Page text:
SQLite Is threadsafe, parallel access safe, but I still want to extend it.
tl;dr - I’ve been doing a lot of work with SQLite lately, using it in one of my projects to try and test it’s limits before I moved to something like Postgres. I wanted to scale the API up and after ensuring that SQLite was thread safe and parallel access safe, I tried but was limited by shared file system mode limitations of my platform (kubernetes). This post details some prior art (rqlite, dqlite) and what I want to make for distributing SQLite, which is expressly not what SQLite is for but seems like it would be fun.
Yet another cluster re-install after switching back to Container Linux
tl;dr - After a bad kernel upgrade (pacman -sYu) on my Arch-powered server I decided to go back to Container Linux, after being equal parts annoyed by Arch and encouraged by the Press release put out by red hat. This time, I spent much more time with the Ignition config files in conjunction with kubeadm and ended up with a bootable master node. Feel free to check out the tldr at the end.
Minimal effort build improvements and a GHC 8.2.2 upgrade
tl;dr - On a Haskell project I’m working on I started with >~20 minute cold-cache builds in the worst case in my Gitlab-powered CI environment then found some small ways to improve. Very recently I decided I wasn’t satisfied with ~10 / 15 minute builds and did the laziest, least-effort steps I could find to get to <10 minute cold-cache builds (~5min best case). Check out the [TLDR][tldr] section to see the Dockerfiles and steps I took summarized.
The cure for impostor syndrome is knowing things
WARNING - This is a opinion-based fluff piece, read at your own risk. There’s no technical writeup or deep technical insight to be gained in this article, if ever there was in any of my posts to begin with. tl;dr - the cure for impostor syndrome is growing the amount of slow, hard-fought knowledge you have in a given area. Don’t over-sell how much you know, don’t under-sell it. If you’ve actually read the documentation and/or code for a project, used a piece of code/methodology before in a relevant context, worked through problems with it, you have a certain amount of valuable expertise, even if you are not an expert – being an “expert” is only a matter of how much expertise you possess, and the cutoffs are endlessly subjective.
Dedicated server rescue (RAID + Grub2 issues)
tl/dr; an update (sudo pacman -Syu) to a server I manage running Arch messed up the boot process of my server, due to interaction between RAID and GRUB, and I stumbled my way through debugging it. WARNING If you find yourself with this problem, make sure to read all the way to the end, because I take some steps that I think made things worse half way through (in particular running grub-install and in-effect wiping out boot)
Better k8s monitoring part 3: Adding request tracing with OpenTracing (powered by Jaeger)
tl;dr - I spent a bunch of time stumbling through getting kim/opentracing integrated into my small Servant powered web app. In the end I actually switched to servant-tracing due to some issues integrating, and was able to get it working – there’s a TON of wandering in this post (basically half the time you’re reading an approximation of my stream of consciousness, some might consider the experiments with kim/opentracing a waste of time, but I do not), so please check out the tldr section for the working code that uses servant-tracing (somewhat specialized to my app structure).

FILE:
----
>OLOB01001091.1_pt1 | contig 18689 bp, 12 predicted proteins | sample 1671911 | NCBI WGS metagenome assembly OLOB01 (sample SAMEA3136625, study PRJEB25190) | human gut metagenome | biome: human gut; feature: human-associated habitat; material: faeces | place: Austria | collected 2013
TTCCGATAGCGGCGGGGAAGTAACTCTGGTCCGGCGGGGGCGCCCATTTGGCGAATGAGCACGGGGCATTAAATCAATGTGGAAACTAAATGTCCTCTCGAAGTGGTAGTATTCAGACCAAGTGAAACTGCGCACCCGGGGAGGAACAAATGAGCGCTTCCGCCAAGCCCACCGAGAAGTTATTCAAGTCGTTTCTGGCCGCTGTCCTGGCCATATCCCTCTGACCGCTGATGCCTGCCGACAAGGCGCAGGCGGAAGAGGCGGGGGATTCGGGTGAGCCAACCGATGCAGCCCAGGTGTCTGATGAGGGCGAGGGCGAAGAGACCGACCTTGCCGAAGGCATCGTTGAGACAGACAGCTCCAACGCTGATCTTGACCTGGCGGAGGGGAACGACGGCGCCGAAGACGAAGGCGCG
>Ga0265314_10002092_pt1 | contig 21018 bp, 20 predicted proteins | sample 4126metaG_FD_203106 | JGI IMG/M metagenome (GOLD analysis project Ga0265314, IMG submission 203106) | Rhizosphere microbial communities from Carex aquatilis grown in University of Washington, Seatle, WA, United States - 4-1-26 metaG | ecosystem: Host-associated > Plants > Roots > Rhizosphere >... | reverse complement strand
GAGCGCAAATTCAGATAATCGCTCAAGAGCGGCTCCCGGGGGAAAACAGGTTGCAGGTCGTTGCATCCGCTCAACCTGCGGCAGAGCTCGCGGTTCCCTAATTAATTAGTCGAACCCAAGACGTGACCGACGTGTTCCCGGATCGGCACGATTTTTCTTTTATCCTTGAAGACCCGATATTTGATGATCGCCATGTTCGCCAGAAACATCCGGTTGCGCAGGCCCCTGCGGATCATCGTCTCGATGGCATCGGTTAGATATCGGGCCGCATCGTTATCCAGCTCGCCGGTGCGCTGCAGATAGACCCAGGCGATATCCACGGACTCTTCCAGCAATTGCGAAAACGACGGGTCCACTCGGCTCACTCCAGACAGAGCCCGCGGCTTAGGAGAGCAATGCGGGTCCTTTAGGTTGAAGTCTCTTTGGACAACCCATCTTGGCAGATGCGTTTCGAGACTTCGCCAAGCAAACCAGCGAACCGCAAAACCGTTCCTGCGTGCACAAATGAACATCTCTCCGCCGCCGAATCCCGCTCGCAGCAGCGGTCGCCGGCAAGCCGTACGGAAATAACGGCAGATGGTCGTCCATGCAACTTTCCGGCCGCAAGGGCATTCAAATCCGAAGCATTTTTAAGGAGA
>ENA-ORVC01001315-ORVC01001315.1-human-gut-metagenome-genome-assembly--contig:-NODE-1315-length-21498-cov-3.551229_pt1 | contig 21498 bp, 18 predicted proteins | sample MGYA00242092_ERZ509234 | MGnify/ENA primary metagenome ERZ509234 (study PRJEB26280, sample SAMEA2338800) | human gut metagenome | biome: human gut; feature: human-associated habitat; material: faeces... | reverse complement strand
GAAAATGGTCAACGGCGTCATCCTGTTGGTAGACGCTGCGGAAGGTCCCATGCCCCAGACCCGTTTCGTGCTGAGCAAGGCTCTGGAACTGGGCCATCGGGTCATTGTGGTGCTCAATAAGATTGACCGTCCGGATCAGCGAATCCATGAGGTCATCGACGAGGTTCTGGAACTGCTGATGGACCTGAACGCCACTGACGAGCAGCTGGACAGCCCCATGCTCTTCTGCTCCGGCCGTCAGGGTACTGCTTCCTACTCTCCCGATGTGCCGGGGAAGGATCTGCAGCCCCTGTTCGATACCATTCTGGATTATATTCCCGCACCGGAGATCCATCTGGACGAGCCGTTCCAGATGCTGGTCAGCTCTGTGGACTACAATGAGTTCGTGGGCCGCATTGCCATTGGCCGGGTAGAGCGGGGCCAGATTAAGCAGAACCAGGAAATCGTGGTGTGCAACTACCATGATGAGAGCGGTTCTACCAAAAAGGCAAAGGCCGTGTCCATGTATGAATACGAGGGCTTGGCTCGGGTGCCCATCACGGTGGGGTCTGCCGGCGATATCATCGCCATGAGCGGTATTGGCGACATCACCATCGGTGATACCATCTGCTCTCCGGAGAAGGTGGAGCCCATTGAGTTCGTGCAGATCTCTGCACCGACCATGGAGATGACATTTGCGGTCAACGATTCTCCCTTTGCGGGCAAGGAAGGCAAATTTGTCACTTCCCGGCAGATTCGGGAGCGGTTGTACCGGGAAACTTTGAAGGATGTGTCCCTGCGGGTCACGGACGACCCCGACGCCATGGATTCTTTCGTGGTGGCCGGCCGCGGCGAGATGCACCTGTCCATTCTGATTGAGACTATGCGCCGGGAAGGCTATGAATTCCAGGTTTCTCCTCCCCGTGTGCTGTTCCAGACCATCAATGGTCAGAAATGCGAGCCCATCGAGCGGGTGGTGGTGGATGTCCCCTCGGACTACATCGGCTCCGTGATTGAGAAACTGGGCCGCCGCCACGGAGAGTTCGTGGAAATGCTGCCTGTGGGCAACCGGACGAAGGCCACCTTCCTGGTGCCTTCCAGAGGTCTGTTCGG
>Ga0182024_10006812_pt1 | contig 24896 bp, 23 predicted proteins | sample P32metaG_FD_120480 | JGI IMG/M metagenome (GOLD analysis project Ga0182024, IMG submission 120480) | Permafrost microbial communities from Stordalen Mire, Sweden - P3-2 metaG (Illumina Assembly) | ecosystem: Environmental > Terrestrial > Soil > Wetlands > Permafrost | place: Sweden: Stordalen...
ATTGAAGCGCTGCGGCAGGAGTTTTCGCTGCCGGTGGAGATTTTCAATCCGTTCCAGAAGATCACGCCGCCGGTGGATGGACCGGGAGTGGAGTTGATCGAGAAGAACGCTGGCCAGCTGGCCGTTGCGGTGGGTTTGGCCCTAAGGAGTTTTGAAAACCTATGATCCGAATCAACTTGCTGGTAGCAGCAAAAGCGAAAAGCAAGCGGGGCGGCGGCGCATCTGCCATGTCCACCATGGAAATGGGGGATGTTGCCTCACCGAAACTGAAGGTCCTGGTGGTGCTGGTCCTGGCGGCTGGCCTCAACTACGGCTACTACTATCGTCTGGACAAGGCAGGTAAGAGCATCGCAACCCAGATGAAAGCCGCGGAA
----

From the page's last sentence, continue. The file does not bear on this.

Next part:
Switching From kube-lego To cert-manager
tl;dr - I switched from Jetstack’s kube-lego to cert-manager (it’s natural successor), and am pretty happy with the operator pattern they’ve decided to adopt, switch over was easy, but I tripped myself up for a bit because I don’t like using Helm. Complete resource definitions (that worked for me, YMMV) are in the TLDR section @ the bottom. I’m taking a break from my regularly scheduled programming (I’m in the middle of a series on trying out monitoring/observability tools/frameworks in Kubernetes) to write about my switch from jetstack/kube-lego to jetstack/cert-manager.
Awesome Dev Tool: MailCatcher
I’m taking a break from my regularly scheduled programming (I’m in the middle of a Series on trying out monitoring/observability tools/frameworks) to discuss a tool that I recently came across that is super useful and was a delight to use: MailCatcher. UPDATE (10/04/2018) I found a nice and light mailcatcher docker container jeanberu/mailcatcher, so you don't have to dirty your own local ruby gems! MailCatcher's Logo I recently completely rewrote a component I’m using for email templating and sending in a web application I’m currently working on to use ginger over HStringTemplate.
Better k8s Monitoring Part 2: Adding logging management with the EFKK stack
tl;dr - I started trying to set up EFK (Elastic, FluentD, Kibana), and hit frustrating integration issues/bugs with Elastic+Kibana 6.x, tripped myself up a LOT, almost gave up and went with Graylog, but then rallied to finish setting everything up by basically fixing my own bad configuration. Skip to the TLDR section for the hand-written working k8s configuration. This is Part 2 in a series of blog posts where I seek to increase observability on my single-node Kubernetes cluster.
Better K8s Monitoring Part 1: Adding Prometheus
It’s been a while since I learned of the wonders (and cleared up my misconceptions) of dedicated hosting and set up a “Baremetal” CoreOS single-node k8s cluster. For a while now I’ve maintained a single large (by my standards) machine that has been running Kubernetes, and purring right along – outside of the occasional restart or operator error, it hasn’t gone down and has kept my applications running. While most of the applications don’t get much traffic (as most are projects that haven’t launched), it does keep up some more important things like my mail servers for some domains I hold.